Note: This checklist is iterative and should be reviewed and updated every time this enhancement is being considered for a milestone.


Support a migration process that safely migrates existing Kubernetes clusters using the in-tree cloud providers (via kube-controller-manager) to their out-of-tree equivalents (via cloud-controller-manager). The migration process laid out here should be reusable by other components in the future if desired.


SIG Cloud Provider is in the process of migrating the cloud specific code from the core Kubernetes tree to external packages and removing them from the kube-controller-manager, where they are today embedded. Once the extraction has been completed, existing users running older versions of Kubernetes need a process to migrate their existing clusters to use the new cloud-controller-manager component with minimal risk. This KEP proposes a mechanism in which HA clusters can safely migrate “cloud specific” controllers between the kube-controller-manager and the cloud-controller-manager via a shared resource lock between the two components. The pattern proposed in this KEP should be reusable by other components in the future if desired.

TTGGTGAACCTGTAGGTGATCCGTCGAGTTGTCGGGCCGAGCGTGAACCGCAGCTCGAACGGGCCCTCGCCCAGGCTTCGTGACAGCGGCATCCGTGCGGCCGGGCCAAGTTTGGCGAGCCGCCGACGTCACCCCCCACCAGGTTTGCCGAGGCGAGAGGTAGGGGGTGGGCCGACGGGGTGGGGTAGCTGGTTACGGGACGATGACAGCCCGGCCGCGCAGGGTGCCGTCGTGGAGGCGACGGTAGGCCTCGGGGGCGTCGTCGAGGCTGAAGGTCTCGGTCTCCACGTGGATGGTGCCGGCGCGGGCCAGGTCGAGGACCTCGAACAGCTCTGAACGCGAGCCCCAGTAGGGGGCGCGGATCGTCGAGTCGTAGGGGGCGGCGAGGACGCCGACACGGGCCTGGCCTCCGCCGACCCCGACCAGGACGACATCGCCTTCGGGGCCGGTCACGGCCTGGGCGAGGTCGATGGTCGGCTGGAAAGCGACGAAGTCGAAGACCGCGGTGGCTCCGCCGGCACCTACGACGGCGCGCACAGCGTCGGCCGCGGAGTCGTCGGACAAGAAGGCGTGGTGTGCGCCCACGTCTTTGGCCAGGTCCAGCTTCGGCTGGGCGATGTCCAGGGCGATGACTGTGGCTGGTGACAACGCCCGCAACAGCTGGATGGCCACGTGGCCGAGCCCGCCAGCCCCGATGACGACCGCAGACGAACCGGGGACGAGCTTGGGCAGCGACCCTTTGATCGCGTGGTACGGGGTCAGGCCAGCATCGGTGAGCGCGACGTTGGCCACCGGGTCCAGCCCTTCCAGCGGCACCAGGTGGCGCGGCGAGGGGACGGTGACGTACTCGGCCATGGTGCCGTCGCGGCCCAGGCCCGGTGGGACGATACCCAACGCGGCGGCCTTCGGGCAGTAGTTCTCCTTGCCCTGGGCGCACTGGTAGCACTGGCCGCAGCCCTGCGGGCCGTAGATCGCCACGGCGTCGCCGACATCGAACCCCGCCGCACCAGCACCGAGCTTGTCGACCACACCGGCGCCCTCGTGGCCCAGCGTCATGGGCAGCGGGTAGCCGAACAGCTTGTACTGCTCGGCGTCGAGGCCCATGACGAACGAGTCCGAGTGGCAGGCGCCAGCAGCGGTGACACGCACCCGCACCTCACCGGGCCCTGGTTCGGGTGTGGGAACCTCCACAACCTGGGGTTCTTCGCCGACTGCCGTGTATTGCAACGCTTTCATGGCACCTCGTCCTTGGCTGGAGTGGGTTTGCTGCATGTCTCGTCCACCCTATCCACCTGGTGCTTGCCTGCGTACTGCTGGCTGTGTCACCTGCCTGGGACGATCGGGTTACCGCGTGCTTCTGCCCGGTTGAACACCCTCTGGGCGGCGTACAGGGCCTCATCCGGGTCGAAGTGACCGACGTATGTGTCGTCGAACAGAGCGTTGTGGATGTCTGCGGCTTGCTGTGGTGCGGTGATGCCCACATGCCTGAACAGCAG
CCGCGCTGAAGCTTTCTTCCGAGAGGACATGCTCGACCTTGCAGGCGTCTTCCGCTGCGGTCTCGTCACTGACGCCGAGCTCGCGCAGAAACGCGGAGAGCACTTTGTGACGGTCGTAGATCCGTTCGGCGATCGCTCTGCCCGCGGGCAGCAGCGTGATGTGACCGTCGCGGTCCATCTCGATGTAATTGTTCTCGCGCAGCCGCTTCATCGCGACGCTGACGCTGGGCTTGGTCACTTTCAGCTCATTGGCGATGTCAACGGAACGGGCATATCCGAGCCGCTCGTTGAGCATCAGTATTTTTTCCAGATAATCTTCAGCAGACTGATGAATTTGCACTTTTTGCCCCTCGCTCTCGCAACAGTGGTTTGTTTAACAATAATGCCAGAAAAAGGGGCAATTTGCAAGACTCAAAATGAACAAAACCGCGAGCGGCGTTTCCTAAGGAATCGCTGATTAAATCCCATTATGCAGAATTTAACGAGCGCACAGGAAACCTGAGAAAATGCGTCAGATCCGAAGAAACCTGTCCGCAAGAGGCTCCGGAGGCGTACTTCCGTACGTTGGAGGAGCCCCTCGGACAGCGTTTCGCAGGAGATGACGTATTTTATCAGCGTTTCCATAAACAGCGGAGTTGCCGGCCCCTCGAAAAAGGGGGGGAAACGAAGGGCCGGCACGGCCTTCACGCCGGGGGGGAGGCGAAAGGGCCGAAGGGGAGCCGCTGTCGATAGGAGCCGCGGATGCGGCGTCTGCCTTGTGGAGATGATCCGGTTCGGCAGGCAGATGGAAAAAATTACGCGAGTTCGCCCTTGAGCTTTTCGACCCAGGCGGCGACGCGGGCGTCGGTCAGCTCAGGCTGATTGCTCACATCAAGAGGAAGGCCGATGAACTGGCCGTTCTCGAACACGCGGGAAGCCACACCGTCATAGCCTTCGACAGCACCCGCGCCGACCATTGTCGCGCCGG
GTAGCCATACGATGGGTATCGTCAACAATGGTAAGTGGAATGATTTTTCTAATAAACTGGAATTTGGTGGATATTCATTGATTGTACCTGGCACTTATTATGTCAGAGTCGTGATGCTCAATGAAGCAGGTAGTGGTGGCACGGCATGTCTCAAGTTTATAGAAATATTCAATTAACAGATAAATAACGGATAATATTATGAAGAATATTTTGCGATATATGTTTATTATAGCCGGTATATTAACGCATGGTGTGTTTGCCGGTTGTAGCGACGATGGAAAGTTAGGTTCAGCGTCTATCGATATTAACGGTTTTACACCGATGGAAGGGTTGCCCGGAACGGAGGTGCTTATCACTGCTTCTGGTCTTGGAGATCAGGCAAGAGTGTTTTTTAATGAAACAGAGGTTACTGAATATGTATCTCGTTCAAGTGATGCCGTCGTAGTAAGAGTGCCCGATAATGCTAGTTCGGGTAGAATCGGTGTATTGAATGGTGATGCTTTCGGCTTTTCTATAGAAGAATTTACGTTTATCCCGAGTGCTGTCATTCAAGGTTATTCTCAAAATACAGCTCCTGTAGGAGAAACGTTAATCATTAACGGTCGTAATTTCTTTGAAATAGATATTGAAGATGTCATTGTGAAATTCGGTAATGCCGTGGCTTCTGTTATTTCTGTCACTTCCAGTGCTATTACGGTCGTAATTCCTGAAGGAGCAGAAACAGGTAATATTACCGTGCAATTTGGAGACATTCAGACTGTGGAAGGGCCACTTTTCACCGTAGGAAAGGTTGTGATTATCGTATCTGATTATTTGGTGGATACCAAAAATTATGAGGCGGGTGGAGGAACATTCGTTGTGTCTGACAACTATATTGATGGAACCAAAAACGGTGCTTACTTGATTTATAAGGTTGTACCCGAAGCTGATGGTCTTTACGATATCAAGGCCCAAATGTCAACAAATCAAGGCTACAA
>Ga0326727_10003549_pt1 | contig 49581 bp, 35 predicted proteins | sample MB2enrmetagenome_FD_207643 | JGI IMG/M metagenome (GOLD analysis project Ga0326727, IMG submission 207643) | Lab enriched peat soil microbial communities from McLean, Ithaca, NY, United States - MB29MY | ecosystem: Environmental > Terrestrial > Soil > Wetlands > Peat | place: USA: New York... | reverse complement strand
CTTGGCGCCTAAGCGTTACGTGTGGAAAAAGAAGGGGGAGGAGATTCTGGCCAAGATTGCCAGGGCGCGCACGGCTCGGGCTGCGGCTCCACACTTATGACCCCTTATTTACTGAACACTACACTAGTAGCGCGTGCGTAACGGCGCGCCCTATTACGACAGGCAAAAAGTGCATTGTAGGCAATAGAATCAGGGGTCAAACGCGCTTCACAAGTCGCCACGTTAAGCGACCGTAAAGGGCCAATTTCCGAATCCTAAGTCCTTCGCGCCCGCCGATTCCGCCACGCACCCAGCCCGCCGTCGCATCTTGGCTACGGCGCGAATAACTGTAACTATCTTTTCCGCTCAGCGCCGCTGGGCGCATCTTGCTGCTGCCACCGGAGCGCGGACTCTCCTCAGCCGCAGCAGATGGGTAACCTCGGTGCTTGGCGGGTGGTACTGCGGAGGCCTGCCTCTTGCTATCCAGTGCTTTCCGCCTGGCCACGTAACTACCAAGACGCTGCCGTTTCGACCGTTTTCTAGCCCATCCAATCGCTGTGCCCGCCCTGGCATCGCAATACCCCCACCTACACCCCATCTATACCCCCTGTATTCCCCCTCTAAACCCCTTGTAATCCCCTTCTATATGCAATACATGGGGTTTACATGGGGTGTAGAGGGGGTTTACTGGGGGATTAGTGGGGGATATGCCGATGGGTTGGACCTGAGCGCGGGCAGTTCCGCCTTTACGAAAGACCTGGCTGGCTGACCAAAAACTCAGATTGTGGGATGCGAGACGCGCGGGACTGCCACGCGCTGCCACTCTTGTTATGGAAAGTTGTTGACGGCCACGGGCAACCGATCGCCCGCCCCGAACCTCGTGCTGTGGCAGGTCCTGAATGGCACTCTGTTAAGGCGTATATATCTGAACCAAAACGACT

• Define a clear migration process for existing clusters to use the cloud-controller-manager instead of the kube-controller-manager for cluster integrations with any cloud provider.
  • The migration process should work for single node control planes and HA control planes with minimal risk to users.


  • Removing cloud provider code from the core Kubernetes tree, this effort is separate and is covered in KEP-removing-in-tree-providers